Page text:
Glasgow & West Scotland

Commercial harvesting of stem cells under way

Laboratory microscope

A laboratory in Lanarkshire has started harvesting stem cells from children's teeth.

It's hoped the cells can be used in a cure if the children develop a disease later in life.

The American company BioEden will cryogenically store the cells in return for a monthly fee.

Relatively few stem cell therapies are currently in use but hundreds more are being researched.

The company - and its customers - are pinning their hopes on the promise of regenerative medicine.

That aims not just to halt the attack of a disease but repair the damage it has done. Scotland is already a major centre for research in the field.

Tony Veverka, BioEden's group chief executive, said the company is pitching its product squarely at the parents and grandparents of children aged between five and 12, when stem cells are vigorous and teeth get wobbly.

"We harvest the stem cells from teeth - the young teeth of children," he explained.

"So BioEden are effectively the 21st century tooth fairy."

BioEden, which is headquartered in Austin, Texas, says it was the world's first tooth stem cell bank.

It has 20,000 customers in 60 countries worldwide.

Mr Veverka said: "We are a commercial operation and we offer a commercial service.

"We charge a monthly subscription fee to harvest the stem cells and store them.

"Effectively, it costs £12.95 a month."

Image copyright Thinkstock
Image caption Considerable research is being carried out into the use of stem cells

When the tooth fairy calls, BioEden's customers pop a child's milk tooth into - appropriately enough - a little milk to help preserve the cells.

If they are in Europe it arrives at the Motherwell laboratory of BioEden's partner Precious Cells.

There the tooth is cleaned and the stem cells extracted.

Each tooth contains a relative handful of cells but they can be grown in the lab until they number several million.

They then go into cryogenic storage at BioEden's facility in Yorkshire.

Because they have been extracted from teeth, these are mesenchymal stem cells capable of becoming one of a number of cell types: bone, cartilage, muscle or fat.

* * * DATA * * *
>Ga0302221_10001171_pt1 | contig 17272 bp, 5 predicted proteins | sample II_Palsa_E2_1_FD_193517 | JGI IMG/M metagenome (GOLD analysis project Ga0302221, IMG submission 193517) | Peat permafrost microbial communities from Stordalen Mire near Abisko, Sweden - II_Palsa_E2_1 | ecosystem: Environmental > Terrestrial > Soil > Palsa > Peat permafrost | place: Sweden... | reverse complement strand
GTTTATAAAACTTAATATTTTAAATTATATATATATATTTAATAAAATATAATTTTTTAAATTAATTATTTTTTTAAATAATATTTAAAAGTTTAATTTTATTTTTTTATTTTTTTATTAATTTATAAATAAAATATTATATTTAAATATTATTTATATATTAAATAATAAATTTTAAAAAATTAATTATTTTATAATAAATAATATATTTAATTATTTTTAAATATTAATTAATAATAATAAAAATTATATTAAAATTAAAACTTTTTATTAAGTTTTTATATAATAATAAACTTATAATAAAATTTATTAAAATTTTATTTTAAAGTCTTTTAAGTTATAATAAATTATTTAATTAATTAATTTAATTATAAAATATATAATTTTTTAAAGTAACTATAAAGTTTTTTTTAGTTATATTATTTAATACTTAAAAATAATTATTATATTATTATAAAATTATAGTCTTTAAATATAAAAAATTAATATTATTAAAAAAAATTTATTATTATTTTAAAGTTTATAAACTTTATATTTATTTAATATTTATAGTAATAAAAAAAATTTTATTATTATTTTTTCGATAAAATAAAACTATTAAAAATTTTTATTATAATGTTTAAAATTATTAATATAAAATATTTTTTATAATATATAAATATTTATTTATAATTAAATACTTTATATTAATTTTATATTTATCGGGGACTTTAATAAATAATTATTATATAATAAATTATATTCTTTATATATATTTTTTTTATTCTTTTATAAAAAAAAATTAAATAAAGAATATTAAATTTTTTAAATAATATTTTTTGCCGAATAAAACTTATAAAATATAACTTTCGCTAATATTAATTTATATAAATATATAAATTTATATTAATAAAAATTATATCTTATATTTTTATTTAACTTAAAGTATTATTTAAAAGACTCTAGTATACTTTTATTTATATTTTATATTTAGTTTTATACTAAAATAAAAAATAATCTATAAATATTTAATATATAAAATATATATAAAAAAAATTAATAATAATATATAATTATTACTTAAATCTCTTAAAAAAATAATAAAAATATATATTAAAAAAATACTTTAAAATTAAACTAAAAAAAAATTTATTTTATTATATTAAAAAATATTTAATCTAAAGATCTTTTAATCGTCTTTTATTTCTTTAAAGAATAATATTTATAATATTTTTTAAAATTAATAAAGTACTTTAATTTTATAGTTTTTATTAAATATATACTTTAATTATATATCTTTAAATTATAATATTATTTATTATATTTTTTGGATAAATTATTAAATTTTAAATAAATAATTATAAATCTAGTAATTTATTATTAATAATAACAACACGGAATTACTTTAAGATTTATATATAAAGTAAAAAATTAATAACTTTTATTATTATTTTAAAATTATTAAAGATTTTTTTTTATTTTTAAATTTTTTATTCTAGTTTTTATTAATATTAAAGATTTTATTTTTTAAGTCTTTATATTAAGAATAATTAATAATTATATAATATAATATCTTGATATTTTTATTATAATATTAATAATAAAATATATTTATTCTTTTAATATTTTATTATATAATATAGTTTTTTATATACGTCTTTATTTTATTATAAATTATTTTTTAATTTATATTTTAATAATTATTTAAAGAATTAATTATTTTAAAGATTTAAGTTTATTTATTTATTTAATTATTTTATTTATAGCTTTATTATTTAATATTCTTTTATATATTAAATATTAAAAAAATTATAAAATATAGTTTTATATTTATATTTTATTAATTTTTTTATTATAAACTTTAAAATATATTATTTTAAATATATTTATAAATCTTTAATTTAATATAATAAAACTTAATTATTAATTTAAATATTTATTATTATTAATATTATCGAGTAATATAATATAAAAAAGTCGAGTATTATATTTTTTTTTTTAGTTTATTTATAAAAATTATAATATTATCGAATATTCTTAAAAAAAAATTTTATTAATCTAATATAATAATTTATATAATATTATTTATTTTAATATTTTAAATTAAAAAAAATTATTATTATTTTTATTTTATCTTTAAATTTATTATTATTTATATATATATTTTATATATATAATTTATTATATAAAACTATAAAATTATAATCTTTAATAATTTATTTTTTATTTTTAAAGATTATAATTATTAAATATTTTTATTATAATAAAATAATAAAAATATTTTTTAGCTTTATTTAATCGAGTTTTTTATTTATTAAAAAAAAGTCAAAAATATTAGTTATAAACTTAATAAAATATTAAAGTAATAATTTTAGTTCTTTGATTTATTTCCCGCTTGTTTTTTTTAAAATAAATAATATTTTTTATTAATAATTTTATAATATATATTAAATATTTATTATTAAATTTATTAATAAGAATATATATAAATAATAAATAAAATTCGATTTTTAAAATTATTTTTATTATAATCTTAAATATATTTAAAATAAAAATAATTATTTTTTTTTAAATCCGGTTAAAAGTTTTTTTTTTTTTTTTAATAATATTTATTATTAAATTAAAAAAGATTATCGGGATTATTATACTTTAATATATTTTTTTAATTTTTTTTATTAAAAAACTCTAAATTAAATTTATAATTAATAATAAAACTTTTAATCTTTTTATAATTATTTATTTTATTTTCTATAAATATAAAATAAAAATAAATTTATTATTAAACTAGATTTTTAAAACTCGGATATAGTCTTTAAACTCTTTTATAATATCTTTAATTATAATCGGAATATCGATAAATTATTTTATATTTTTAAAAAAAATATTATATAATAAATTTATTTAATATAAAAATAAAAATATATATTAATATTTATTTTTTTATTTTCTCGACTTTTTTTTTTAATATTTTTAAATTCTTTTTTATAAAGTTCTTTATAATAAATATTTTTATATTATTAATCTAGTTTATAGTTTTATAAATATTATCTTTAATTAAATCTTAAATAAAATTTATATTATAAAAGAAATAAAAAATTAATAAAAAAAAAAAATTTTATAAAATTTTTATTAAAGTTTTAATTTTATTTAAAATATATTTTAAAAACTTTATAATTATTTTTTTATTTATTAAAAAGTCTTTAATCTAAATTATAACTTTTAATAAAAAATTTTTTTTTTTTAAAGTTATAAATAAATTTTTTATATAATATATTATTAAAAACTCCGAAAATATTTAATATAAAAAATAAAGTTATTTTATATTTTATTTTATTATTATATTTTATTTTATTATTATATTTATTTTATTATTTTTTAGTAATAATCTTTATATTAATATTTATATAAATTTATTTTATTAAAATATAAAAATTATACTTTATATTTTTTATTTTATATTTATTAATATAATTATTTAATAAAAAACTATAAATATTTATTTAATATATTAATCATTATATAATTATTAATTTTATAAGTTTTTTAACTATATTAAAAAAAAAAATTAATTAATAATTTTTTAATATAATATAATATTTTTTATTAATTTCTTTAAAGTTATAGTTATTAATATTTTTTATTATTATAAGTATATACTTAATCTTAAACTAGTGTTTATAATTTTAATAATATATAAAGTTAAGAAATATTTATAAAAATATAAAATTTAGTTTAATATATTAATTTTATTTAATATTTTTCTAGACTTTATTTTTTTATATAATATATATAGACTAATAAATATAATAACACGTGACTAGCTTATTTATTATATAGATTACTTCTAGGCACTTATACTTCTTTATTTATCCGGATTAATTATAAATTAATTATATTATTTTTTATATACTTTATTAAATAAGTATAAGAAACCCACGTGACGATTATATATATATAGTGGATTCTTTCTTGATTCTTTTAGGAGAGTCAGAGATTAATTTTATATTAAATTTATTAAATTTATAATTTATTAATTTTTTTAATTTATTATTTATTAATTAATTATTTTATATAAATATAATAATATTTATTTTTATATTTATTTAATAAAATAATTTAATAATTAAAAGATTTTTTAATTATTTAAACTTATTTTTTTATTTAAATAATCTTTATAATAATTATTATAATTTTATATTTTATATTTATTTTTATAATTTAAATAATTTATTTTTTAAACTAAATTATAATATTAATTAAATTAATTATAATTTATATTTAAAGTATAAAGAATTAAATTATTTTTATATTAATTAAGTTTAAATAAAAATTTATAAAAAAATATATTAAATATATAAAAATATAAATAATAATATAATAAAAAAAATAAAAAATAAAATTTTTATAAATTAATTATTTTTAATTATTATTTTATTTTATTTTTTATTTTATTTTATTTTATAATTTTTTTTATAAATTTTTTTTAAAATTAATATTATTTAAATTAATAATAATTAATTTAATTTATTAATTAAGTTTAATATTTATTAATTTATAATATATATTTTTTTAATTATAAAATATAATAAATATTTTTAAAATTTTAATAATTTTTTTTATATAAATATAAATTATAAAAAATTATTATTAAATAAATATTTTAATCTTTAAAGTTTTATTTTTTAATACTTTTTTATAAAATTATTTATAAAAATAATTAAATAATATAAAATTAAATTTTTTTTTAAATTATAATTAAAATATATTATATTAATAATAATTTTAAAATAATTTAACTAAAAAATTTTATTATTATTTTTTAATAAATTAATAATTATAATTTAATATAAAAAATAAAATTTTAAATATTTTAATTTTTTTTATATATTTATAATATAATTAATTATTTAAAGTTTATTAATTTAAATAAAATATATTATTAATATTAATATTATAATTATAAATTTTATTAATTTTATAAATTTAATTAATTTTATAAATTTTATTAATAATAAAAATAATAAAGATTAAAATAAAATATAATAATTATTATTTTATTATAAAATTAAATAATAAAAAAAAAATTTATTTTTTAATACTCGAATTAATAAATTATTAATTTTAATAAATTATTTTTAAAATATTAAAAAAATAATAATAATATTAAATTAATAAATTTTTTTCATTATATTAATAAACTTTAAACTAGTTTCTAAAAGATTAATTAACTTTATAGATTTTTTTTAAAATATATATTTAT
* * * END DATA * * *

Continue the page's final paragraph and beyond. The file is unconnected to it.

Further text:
The Precious Cells lab is already experienced in handling another type: hematopoietic stem cells, which can give rise to all the other types of blood cells.

They are extracted from a baby's umbilical cord.

Database

As well as banking blood cells as a commercial service the company has set up a charity, Precious Cells Miracle, which seeks donations of umbilical cord blood.

The aim is to create a database of hematopoietic stem cell to help fight blood diseases worldwide.

The head of clinical services at Precious Cells, Dr Victoria Robertson, concedes it's still early days for stem cell research but it has huge potential.

"Stem cells are probably the most exciting cell type that there is out there at the moment," she said.

"They have the potential to regenerate tissue, to modulate the immune system, depending on what kind of stem cell they are.

"The possibilities in some ways are endless - but obviously there's still a lot of work to do to find out what all those possibilities might be."

Hundreds of stem cell research projects are under way. Some may never lead to treatments, others may be years away.

But for some ailments stem cell therapy is already a reality. BioEden say there have already been some withdrawals from their bank to treat conditions such as Type 2 diabetes and cleft palate.

And because the stem cells have come from the donor's own body they can't be rejected.

In an ideal world, customers of a stem cell bank would never have cause to make such withdrawals.

Others will hope that, by the time disease does strike, research has produced a therapy capable of being treated by their child's banked cells.

BioEden are in effect inviting parents and grandparents to invest not just in their children's futures, but in the future of science itself.

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